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When What You See Is What You Get

Shin Young-soo, SCMP – May 30, 2009

I clearly recall the first time I glanced at the image of a diseased mouth on a cigarette pack. The photo showed rotting black teeth and bloodied ulcers on the gums, lips and tongue of a young person. I cringed for a moment but let the feeling subside.

I have been around chronic smokers all my life. Most of them seem immune to reason or to any medical information about the bad effects of tobacco. “I know, I know. It’s bad for my health,” is the usual retort. “But what can I do?” End of conversation.

Recent research, however, shows that smokers do not know exactly what tobacco use does to their bodies. Smoking is primarily associated with lung cancer but, in fact, tobacco kills far more people through heart disease than cancer.

In China, for example, a February survey showed that 37 per cent of smokers knew that smoking caused lung disease, but only 17 per cent knew that it caused strokes. In a 1996 national survey in South Africa, it was reported that 87 per cent of respondents acknowledged the harmful effects of smoking, but only 58 per cent were aware that it was associated with cancer and only 36 per cent associated it with heart disease. Studies in India show that fewer than half of school and college students in Gujarat (a tobacco-growing state) were aware that chewing betel nut with tobacco is linked to oral cancer.

Bridging the gap between what the public health community knows about tobacco and what smokers know has always been a challenge.

For this year’s World No Tobacco Day, tomorrow, the World Health Organisation is focusing on the issue of pictorial health warnings on cigarette packs. Research on the use of these warnings points to a “teaching moment” on the product itself. When what you see on the pictorial health warning is what you may get, it is highly likely that you will think again about pulling out that next cigarette.

In Brazil, for example, more than half of smokers changed their opinion on health consequences after seeing pictorial warnings, and 67 per cent said the warnings made them want to quit. In Singapore, 71 per cent of smokers said that they knew more about the health effects of smoking after the introduction of warnings, and 28 per cent said they consumed fewer cigarettes because of them. In Canada, 27 per cent smoked less inside their homes as a result of the warnings.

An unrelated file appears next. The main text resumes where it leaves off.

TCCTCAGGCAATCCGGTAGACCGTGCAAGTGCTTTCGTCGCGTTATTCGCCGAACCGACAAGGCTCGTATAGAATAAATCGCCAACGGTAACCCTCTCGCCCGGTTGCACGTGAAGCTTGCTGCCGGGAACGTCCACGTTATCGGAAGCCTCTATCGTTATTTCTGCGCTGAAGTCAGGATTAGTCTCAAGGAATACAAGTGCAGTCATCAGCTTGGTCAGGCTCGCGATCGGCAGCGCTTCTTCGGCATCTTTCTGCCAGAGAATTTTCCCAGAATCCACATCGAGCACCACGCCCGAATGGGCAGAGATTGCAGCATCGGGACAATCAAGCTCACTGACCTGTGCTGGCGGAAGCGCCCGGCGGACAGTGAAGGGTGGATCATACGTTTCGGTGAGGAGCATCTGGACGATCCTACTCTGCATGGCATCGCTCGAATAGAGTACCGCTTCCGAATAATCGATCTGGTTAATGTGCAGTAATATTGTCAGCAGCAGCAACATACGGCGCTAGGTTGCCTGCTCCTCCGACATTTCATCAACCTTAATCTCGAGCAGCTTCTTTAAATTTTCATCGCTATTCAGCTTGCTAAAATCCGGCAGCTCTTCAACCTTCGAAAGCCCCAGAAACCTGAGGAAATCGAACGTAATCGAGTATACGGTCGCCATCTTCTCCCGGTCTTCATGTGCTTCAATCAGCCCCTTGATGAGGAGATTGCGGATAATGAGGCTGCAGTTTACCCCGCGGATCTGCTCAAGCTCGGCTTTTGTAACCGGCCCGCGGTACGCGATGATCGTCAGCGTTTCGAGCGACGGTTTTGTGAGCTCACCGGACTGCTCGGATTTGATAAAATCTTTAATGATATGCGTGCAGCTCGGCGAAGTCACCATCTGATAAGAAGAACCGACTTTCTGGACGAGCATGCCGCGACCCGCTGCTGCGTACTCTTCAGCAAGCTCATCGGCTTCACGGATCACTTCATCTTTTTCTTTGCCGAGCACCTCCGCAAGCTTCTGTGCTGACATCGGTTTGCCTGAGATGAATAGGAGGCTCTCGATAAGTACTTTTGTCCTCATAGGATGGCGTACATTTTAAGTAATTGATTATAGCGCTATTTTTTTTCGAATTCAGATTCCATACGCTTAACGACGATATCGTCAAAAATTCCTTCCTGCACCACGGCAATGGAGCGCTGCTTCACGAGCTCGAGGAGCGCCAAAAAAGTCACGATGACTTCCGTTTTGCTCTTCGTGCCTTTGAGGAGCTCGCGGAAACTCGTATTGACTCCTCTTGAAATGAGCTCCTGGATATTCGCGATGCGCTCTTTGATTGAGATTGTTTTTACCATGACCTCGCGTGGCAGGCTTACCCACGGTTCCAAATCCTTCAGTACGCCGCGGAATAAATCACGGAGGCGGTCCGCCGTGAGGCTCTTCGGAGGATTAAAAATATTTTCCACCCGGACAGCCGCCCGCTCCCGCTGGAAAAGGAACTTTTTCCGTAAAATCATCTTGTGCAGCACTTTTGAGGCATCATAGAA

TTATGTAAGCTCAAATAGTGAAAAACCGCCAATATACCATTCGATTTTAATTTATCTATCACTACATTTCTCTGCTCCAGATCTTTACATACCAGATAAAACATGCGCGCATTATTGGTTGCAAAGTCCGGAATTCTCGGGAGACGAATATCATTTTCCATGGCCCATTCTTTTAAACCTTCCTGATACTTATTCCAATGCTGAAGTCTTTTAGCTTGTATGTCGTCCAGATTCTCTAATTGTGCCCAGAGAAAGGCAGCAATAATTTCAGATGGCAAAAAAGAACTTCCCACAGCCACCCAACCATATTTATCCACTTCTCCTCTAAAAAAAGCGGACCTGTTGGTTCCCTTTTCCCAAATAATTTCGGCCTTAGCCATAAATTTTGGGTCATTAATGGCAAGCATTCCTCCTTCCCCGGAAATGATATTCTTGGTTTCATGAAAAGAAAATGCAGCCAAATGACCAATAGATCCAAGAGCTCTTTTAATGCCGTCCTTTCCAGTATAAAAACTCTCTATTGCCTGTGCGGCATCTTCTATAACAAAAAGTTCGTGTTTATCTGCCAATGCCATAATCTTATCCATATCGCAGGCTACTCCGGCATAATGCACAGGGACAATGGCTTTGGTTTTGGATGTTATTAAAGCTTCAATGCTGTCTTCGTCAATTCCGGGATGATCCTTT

Recently, in Brazil and New Zealand, pictorial warnings have been accompanied by quit hotline numbers. In the six months following the implementation of pictorial warnings with a quit hotline reference, calls to the line increased ninefold in Brazil, and by 14 per cent in New Zealand (where more callers said they had got their information about hotlines from packs with pictorial warnings rather than television ads).

Research also shows that the more shocking and unpleasant the photographs, the more likely they are to result in behavioural change. Studies also show that avoidance of these photos by smokers does not decrease their effectiveness in getting them to quit.

Legislation requiring tobacco companies to use pictorial warnings has been opposed by the tobacco industry on the grounds that there is no evidence that these kinds of warnings work or that these warnings violate freedom of speech and trademark rights. But, in fact, the evidence that pictorial warnings work is robust. The tobacco industry lost its only serious court challenge against pictorial warnings before the Supreme Court of Canada in 2007.

Litigation may still be a possibility in some countries, and there are also lessons learned from countries like Thailand, for example, on how to handle threats of litigation. In Thailand, the industry argued that pack warnings violated Thai Constitution Article 29 on individual rights and freedom to speak, write, print and advertise.

In response, the Ministry of Public Health insisted through the media that the state could limit individual rights or freedom to protect national security and the health of consumers and citizens. The secretary general for Human Rights in Thailand publicly supported the position of the Ministry of Public Health. The director of the Thai Health Promotion Institute challenged the industry to sue the government.

Through a series of public announcements from different authorities, the government called the industry’s bluff, and the tobacco control community won the public debate and successfully got the people themselves on their side.

To fulfil obligations to the WHO Framework Convention on Tobacco Control, countries in the WHO Western Pacific Region have three years from entry into force of the convention to implement warnings on tobacco products. Shocking and unpleasant pictorial warnings remain in the mind long after that first glance at a pack. It’s time for governments to use shock tactics.

Dr Shin Young-soo is WHO regional director for the Western Pacific

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